The Yi Peng Lantern Festival is primarily held in Chiang Mai, and is a celebration of the full moon in the 12th month of the Thai Lunar calendar. As such, the date varies each year, and this year’s Yi Peng Festival will be celebrated from November 26th to 28th.
Even if you have not heard of Yi Peng (sometimes spelled Yipeng or Yee Peng), there’s a high possibility you have seen one of the stunning images of paper lanterns drifting into the night sky. It is one of the most picturesque events in Thailand, and the awe-inspiring celebrations are a must-see moment.
Origins of the Yi Peng Lantern Festival
Also known as the Sky Lantern Festival, Yi Peng has its origins in the ancient Lanna Kingdom (literally, “Kingdom of a Million Rice Fields”) or modern-day northern Thailand. Typically held in November, the festival represents the transition from the dark and rainy monsoon season to the sunnier days of the cool season.
Yi Peng sees thousands of lanterns released into the night sky, while local homes and public buildings display bright and colorful lanterns or flags.
The meaning of Yi Peng
Yi Peng is a combination of two words that mean “two” and “full moon day,” respectively. Although the release of the lanterns is visually stunning, it also symbolizes letting go of all of the ills and misfortunes from the previous year, allowing people to start the New Lunar Year in the best possible way.
Many Thai Buddhists also believe that if you make a wish as you release the lantern, it will come true if you complete acts of kindness in the coming year.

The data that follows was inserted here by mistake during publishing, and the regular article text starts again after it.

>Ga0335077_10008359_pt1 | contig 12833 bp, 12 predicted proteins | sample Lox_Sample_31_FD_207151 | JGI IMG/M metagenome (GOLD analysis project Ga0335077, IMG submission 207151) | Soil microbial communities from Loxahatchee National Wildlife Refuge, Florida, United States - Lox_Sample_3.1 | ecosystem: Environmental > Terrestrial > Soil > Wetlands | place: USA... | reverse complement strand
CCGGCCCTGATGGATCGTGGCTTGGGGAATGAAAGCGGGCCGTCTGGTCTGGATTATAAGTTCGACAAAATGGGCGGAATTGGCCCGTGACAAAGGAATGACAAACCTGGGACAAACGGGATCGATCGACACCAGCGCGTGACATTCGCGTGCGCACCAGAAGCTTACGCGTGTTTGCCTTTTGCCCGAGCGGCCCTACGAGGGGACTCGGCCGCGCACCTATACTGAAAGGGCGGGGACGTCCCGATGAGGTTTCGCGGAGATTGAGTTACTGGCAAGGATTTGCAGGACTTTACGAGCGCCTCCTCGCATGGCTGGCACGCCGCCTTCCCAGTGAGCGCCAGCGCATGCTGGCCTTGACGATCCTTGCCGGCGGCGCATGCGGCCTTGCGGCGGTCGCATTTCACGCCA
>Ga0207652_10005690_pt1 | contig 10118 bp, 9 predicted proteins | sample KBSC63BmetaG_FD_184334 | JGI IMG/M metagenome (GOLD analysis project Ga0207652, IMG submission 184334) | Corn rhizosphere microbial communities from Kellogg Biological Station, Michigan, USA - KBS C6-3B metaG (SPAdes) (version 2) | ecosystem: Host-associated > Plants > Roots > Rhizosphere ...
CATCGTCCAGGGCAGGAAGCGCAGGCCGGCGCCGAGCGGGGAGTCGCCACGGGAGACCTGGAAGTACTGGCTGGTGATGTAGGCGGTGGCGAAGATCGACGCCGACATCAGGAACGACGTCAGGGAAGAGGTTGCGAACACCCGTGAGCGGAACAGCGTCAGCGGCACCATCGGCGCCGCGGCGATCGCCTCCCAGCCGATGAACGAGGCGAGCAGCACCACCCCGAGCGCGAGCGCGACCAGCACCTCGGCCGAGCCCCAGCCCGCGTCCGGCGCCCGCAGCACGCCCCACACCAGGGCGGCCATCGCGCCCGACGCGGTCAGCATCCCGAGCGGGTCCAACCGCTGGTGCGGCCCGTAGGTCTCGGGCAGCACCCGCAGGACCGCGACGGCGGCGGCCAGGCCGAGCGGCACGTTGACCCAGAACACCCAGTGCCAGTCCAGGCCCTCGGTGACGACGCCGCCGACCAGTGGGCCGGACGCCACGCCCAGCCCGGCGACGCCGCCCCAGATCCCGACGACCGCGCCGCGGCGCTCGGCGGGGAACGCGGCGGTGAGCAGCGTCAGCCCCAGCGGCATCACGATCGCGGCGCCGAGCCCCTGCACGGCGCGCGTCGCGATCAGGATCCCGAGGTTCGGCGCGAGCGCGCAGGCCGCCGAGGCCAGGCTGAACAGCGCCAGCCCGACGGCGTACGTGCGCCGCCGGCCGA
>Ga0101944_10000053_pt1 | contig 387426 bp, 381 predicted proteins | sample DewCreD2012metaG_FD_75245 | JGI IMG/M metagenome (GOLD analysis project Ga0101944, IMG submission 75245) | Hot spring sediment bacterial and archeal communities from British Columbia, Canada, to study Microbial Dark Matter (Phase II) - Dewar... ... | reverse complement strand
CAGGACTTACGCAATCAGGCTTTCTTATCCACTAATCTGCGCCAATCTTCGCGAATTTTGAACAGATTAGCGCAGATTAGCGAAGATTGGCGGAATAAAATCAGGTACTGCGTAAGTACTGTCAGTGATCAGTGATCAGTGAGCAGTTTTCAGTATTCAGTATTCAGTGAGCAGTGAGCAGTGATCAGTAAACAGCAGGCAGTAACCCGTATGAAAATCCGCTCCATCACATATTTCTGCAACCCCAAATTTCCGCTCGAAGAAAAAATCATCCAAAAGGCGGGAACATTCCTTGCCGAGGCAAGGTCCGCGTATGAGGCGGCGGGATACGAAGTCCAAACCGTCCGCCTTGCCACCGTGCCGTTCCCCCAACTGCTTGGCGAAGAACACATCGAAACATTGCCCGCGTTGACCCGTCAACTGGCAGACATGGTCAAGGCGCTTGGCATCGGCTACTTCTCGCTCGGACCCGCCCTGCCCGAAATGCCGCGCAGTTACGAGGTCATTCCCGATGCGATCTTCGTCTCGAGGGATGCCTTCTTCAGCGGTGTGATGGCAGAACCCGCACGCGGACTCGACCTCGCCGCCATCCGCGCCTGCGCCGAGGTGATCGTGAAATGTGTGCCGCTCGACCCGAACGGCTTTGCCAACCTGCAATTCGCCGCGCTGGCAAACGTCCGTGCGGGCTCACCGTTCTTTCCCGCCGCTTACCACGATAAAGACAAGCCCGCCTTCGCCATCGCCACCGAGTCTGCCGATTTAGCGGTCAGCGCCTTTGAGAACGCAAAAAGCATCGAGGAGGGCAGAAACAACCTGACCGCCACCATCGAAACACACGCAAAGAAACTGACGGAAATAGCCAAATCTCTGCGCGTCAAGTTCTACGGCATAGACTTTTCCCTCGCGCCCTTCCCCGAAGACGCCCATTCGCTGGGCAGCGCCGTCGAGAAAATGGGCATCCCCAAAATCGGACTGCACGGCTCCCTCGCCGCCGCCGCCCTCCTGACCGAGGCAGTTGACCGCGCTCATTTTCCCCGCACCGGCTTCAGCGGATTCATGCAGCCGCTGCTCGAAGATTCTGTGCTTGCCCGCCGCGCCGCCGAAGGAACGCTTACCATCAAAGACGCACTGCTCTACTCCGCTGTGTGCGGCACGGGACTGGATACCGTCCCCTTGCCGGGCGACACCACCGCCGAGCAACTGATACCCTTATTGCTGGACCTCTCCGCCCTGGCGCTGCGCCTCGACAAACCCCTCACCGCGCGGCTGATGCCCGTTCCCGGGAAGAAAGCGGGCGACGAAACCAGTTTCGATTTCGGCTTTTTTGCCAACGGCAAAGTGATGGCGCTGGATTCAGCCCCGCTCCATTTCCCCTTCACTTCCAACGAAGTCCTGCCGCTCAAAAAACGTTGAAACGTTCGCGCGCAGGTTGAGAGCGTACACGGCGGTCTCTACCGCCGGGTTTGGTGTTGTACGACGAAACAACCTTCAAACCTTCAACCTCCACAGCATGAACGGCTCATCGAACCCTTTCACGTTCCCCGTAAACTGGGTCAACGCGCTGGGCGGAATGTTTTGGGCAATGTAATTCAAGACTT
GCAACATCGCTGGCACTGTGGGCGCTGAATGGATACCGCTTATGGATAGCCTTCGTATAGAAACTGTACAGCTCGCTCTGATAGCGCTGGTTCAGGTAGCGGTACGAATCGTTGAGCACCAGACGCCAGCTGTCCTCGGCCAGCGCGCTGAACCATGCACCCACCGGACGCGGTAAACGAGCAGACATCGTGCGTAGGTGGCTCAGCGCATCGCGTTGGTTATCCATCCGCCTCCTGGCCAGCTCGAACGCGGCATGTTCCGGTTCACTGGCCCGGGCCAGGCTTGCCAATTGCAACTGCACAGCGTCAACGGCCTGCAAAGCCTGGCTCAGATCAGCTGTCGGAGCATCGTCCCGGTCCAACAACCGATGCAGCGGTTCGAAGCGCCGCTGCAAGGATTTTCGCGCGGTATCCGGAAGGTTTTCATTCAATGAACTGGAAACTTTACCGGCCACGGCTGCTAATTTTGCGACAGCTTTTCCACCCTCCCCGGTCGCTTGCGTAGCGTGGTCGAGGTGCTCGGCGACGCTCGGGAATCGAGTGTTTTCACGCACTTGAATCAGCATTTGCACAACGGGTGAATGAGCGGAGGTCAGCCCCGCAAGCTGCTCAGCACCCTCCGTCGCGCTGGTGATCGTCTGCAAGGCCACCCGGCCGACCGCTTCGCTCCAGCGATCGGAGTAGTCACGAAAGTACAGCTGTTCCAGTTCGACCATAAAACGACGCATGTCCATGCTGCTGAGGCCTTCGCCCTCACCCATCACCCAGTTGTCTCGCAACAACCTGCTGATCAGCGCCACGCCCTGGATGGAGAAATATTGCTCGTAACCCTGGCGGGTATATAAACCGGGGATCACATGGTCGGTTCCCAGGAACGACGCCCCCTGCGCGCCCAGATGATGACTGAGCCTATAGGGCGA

The Yi Peng Lantern Festival is closely associated with the Loy Krathong Festival, being held on the same day and carrying similar symbolism. The lanterns are known as khom loy, or “floating lanterns.”
Yi Peng celebrations
Festivities take place across the whole of Chiang Mai. Alongside the lantern releasing ceremony, there are dance shows, parades, live music, and even various stalls to help you learn arts and crafts. There’s also plenty of delicious food stalls, and you can also expect regular firework celebrations.
Lantern release ceremonies also occur all across Chiang Mai, but one of the biggest releases is held at Mae Jo University, which makes for a fantastic photo. Visitors can join in the celebrations and purchase their own lanterns from many of the local shops and street vendors.
Although, Yi Peng is widely celebrated, there’s a limitation to where you can participate since they pose flight risks and fire hazards (remember, what goes up must come down). Be sure to verify with the organizer of any event that they have obtained a permit to sell and release khom loy.
Because of the environmental risks associated with the Yi Peng Lantern Festival, visitors are encouraged to not release multiple lanterns into the sky, and there are many governmental restrictions regarding the release of lanterns.
If you want to be environmentally friendly, it might be best to observe this beautiful festival without participating in it.
Guide to launch your khom loy
1. There’s no need to purchase lanterns in advance, there will be plenty of street vendors selling them during the festival.
2. Some people opt for writing a wish or a message on the lantern. Lantern vendors often have markers on them which you can use to write.
3. Larger lanterns are easier to launch.
4. Be careful not to tear the lanterns, which are made of a thin paper material.
5. Release the lantern with friends! Ask a friend to help light the lantern while you hold it and make a wish.
6. Wait until the lantern is pulling against your hand (practically begging to fly) before letting go.
Airports of Thailand (AOT) Public Company Limited has requested the public’s cooperation to refrain from releasing sky lanterns, fireworks, laser lights, drones, or any potentially hazardous objects near airports during the nights of November 27th and 28th. The ban applies to six major airports: Suvarnabhumi (สุวรรณภูมิ), Don Mueang (ดอนเมือง), Chiang Mai (เชียงใหม่), Mae Fah Luang (แม่ฟ้าหลวง) in Chiang Rai, Phuket (ภูเก็ต), and Hat Yai (หาดใหญ่).